Consequently, that brilliant lamp which was lit for the sake of our salvation should always shine in us. For we have the lamp of the heavenly commandment and spiritual grace, to which David referred: Solomon also says this about it:
Therefore, we must not hide this lamp of law and faith. Rather, we must set it up in the Church, as on a lamp-stand, for the salvation of many, so that we may enjoy the light of truth itself and all believers may be enlightened.
Second reading, (From a treatise on the Gospel of Saint Matthew by Saint Chromatius, bishop. Office of Readings, Feast of St Barnabas, Apostle)Nothing -- the place where no separate thing can be -- attends the light of truth itself.
Like the confluence of great rivers, our lives are a series of different moments, joining together to give the im- pression of one continuous flow. We move from cause to effect, event to event, one point to another, one state of existence to another—which gives an outward impression that our lives are one continuous and unified movement. In reality, they are not. The river of yes- terday is not the same as the river of today. It is like the sages say: “We can’t step into the same river twice.”
Each moment is born and dies. And in a very real way, we are born and die with it. There is a beauty to all this impermanence. In Japan, people cele- brate the brief but abundant blooming .of the cherry blossoms each spring. In Idaho, outside the cabin where I teach, blue flax flowers live for a single day. Why do such flowers appear so much more magnificent than plastic ones? The fragility, the brevity, and the uncertainty of their lives captivate us, invite us into beauty, wonder, and gratitude.It is Monday. Passing thought of trip to Canada has passed and gone. No desire to go anywhere. Put differently, where I am is enough. The stillness of every movement. The curious emptiness of any intention. Buddha on wood zabuton. Christ on bronze cross. Green on everything growing across mountain.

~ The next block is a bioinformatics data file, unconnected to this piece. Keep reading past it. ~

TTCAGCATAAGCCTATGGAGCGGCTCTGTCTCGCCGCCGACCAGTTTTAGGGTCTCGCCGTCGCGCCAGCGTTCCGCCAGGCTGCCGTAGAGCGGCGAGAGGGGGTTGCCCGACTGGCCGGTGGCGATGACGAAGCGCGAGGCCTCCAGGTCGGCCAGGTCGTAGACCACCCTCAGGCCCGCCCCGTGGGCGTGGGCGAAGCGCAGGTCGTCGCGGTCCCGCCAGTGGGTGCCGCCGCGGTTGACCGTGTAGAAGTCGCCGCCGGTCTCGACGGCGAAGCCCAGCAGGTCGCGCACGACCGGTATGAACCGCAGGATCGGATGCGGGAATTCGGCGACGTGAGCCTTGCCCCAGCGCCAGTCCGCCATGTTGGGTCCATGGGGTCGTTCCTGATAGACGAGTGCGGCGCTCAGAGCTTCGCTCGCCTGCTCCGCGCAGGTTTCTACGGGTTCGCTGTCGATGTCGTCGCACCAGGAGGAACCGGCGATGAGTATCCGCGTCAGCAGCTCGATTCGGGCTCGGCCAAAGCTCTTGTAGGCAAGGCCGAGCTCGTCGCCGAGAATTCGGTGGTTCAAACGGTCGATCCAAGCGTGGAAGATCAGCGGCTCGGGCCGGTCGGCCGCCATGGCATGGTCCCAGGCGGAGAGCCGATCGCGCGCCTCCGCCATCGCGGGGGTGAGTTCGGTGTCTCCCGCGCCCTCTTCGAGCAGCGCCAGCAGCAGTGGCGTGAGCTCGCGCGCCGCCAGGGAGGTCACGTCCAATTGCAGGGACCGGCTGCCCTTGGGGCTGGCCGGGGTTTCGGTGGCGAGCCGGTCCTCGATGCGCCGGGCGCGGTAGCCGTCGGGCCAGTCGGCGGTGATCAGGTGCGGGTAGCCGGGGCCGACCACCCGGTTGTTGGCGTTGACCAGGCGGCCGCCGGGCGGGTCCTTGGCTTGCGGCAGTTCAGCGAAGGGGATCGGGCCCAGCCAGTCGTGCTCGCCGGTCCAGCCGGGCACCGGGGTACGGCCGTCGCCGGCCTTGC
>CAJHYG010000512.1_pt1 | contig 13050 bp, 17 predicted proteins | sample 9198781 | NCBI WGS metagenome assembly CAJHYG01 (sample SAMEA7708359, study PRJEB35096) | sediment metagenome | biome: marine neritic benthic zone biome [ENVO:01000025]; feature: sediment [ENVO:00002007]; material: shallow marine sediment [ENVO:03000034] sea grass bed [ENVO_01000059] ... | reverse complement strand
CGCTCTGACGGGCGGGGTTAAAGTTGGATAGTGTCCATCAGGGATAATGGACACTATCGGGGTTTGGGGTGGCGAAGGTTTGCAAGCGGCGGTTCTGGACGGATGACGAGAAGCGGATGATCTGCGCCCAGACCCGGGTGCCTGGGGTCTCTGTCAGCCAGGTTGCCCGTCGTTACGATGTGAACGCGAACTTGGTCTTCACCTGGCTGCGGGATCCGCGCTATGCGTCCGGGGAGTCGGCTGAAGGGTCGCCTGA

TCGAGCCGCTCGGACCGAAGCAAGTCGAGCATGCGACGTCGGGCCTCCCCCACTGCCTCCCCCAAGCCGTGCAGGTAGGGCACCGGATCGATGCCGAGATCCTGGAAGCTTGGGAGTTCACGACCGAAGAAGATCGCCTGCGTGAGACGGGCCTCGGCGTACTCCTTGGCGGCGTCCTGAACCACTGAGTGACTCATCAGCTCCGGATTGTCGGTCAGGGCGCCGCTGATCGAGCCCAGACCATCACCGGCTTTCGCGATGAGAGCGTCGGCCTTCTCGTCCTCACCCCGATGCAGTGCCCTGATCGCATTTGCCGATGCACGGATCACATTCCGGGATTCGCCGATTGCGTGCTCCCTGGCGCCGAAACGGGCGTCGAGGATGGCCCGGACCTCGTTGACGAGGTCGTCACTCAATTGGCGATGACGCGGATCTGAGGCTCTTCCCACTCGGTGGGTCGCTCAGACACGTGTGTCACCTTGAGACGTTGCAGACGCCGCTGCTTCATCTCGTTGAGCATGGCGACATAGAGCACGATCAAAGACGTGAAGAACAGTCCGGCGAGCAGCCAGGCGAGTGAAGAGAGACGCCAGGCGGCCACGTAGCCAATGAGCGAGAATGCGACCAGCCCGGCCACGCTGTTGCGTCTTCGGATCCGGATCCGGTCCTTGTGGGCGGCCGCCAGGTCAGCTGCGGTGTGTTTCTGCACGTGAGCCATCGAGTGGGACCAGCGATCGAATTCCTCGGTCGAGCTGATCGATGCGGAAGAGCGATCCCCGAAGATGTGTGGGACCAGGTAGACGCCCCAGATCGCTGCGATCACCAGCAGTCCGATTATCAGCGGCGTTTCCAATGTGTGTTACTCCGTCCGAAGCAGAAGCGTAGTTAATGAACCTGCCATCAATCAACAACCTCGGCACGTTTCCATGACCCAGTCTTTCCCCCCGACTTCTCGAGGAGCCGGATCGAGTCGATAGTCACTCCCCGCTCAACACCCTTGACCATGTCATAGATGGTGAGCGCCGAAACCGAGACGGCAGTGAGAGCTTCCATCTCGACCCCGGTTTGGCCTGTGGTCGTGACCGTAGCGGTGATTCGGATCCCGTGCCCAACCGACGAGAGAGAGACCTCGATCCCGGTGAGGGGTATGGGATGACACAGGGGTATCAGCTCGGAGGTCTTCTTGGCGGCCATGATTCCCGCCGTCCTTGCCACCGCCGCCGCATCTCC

(Excerpt from: "The Five Invitations: Discovering What Death Can Teach Us About Living Fully" by Frank Ostaseski)
Last Sunday of the Easter Season, Pentecost,
Pentecost Sunday is one of the principal celebrations in the liturgical life of the Church. It marks the Descent of the Holy Spirit, the end of Eastertide, and it falls 50 days after the Resurrection of Our Lord.
In ancient Jewish tradition, Pentecost was ‘the feast of weeks’ where Israelites offered ‘first fruits’ to God in thanksgiving of the full harvest which was to come. Also traditionally, Jewish Pentecost came to honor the day Moses received the Law on Mount Sinai. On that day, God spoke to His chosen race through Moses with thunder, lightning and trumpet blasts, guiding his people with the Law of the Ten Commandments.
Christian Pentecost, with the Descent of the Holy Spirit upon the Apostles, builds on the Old Law but brings new meaning to it. In this Pentecost, the Holy Spirit is trumpeted and the New Law is Great News; Christ has been crowned in Heaven and he desires for us to join Him. He gives us the birth of the Church and shows us how to be united in faith. Modeling Jesus Christ and aligning with God’s Spirit produces in us rich fruits including; “…charity, joy, peace, patience, kindness, goodness, generosity, gentleness, faithfulness, modesty, self-control, and chastity.” In these twelve Fruits of the Holy Spirit, we are shown how to live in union with God and with our brothers and sisters.
Let's get more fruits into our typical diet!